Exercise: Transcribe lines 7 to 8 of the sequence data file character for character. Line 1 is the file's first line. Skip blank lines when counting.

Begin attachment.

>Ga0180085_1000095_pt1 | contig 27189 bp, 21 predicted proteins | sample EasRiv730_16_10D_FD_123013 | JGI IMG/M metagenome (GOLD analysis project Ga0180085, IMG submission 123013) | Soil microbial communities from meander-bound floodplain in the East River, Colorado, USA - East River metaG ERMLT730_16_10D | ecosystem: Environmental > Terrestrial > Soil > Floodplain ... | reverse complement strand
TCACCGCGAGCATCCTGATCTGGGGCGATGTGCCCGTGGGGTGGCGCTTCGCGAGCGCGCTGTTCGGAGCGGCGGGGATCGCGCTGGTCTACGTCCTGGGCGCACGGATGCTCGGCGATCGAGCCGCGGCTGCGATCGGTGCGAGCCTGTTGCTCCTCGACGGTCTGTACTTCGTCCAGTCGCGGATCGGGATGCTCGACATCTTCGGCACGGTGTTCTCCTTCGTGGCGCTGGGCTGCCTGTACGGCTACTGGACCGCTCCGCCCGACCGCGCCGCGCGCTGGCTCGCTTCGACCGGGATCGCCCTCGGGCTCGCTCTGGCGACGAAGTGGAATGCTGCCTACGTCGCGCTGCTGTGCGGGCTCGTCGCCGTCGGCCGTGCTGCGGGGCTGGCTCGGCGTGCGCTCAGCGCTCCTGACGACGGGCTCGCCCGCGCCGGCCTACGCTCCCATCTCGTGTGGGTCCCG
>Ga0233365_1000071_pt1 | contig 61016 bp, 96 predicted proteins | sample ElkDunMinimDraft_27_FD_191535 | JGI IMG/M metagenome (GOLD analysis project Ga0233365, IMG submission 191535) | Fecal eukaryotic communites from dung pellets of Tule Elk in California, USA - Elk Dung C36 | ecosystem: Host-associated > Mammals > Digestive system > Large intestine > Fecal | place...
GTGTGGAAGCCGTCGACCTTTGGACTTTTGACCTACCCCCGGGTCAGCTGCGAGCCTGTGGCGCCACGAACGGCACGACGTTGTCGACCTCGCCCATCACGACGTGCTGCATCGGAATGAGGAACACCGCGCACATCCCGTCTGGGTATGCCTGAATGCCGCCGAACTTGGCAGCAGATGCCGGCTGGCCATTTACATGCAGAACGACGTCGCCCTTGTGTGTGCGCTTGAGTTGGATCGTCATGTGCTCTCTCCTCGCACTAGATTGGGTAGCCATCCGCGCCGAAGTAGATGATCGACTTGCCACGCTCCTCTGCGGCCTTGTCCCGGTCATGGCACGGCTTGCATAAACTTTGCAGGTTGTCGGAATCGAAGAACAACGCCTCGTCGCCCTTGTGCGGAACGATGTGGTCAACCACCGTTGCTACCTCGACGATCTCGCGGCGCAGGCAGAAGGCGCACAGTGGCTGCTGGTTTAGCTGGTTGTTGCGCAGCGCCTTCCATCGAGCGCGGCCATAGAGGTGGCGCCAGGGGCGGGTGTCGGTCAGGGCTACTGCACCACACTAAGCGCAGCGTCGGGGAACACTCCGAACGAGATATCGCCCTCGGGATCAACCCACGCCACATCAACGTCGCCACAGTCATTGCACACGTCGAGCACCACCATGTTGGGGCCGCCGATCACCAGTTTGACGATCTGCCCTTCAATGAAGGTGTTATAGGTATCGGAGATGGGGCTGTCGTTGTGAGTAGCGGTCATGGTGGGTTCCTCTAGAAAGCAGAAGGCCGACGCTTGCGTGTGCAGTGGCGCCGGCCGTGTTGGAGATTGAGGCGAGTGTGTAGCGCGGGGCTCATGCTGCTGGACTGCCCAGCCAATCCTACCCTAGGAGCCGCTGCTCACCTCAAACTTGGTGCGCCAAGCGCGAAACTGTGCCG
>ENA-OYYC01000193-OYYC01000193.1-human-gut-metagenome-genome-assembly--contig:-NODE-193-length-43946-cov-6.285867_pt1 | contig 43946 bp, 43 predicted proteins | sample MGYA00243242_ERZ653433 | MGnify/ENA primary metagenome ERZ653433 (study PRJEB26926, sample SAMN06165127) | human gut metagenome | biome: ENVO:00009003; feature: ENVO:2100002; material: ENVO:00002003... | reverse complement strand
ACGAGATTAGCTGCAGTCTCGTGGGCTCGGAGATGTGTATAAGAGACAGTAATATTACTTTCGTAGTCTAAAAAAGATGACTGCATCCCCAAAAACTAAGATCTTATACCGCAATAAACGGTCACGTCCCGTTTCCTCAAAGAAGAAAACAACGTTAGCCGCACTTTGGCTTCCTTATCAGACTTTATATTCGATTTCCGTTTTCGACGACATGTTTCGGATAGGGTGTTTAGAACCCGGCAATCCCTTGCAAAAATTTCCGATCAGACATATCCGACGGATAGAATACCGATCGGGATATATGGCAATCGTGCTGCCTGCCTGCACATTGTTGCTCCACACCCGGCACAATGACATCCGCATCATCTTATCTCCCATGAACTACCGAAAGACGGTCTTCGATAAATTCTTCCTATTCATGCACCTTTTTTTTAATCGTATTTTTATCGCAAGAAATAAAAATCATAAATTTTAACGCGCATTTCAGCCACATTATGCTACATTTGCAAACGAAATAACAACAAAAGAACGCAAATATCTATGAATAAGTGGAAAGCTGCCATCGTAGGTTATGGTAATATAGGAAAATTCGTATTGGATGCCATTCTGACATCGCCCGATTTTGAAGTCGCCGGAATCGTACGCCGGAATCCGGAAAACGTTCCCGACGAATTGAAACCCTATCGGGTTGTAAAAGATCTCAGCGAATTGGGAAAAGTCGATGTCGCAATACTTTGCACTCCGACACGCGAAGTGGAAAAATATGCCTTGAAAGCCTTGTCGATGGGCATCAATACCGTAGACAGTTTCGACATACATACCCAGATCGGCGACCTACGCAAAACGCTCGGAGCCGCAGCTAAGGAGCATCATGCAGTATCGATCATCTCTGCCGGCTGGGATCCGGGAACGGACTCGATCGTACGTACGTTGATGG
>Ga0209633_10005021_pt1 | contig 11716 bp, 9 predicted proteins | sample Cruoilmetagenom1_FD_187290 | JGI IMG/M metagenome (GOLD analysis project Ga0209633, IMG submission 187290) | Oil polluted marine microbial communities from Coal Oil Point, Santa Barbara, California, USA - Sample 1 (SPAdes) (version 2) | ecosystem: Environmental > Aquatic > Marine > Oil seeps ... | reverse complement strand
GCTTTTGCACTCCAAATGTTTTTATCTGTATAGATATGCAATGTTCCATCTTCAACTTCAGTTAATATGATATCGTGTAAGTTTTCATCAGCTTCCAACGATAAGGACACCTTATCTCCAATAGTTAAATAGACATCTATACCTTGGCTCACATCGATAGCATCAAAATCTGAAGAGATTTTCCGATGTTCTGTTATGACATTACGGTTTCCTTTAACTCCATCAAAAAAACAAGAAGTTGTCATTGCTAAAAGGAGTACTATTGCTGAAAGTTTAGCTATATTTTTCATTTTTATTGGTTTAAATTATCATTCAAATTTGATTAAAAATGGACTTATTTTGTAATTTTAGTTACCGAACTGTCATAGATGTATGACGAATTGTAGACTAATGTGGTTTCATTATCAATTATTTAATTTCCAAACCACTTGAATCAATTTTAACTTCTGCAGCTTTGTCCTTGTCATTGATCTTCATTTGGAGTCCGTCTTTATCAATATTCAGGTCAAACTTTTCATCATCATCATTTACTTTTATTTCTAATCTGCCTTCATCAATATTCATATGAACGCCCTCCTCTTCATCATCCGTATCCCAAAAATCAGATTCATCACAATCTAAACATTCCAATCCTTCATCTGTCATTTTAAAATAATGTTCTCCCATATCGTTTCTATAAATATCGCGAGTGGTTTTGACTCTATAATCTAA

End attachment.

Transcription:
>Ga0209633_10005021_pt1 | contig 11716 bp, 9 predicted proteins | sample Cruoilmetagenom1_FD_187290 | JGI IMG/M metagenome (GOLD analysis project Ga0209633, IMG submission 187290) | Oil polluted marine microbial communities from Coal Oil Point, Santa Barbara, California, USA - Sample 1 (SPAdes) (version 2) | ecosystem: Environmental > Aquatic > Marine > Oil seeps ... | reverse complement strand
GCTTTTGCACTCCAAATGTTTTTATCTGTATAGATATGCAATGTTCCATCTTCAACTTCAGTTAATATGATATCGTGTAAGTTTTCATCAGCTTCCAACGATAAGGACACCTTATCTCCAATAGTTAAATAGACATCTATACCTTGGCTCACATCGATAGCATCAAAATCTGAAGAGATTTTCCGATGTTCTGTTATGACATTACGGTTTCCTTTAACTCCATCAAAAAAACAAGAAGTTGTCATTGCTAAAAGGAGTACTATTGCTGAAAGTTTAGCTATATTTTTCATTTTTATTGGTTTAAATTATCATTCAAATTTGATTAAAAATGGACTTATTTTGTAATTTTAGTTACCGAACTGTCATAGATGTATGACGAATTGTAGACTAATGTGGTTTCATTATCAATTATTTAATTTCCAAACCACTTGAATCAATTTTAACTTCTGCAGCTTTGTCCTTGTCATTGATCTTCATTTGGAGTCCGTCTTTATCAATATTCAGGTCAAACTTTTCATCATCATCATTTACTTTTATTTCTAATCTGCCTTCATCAATATTCATATGAACGCCCTCCTCTTCATCATCCGTATCCCAAAAATCAGATTCATCACAATCTAAACATTCCAATCCTTCATCTGTCATTTTAAAATAATGTTCTCCCATATCGTTTCTATAAATATCGCGAGTGGTTTTGACTCTATAATCTAA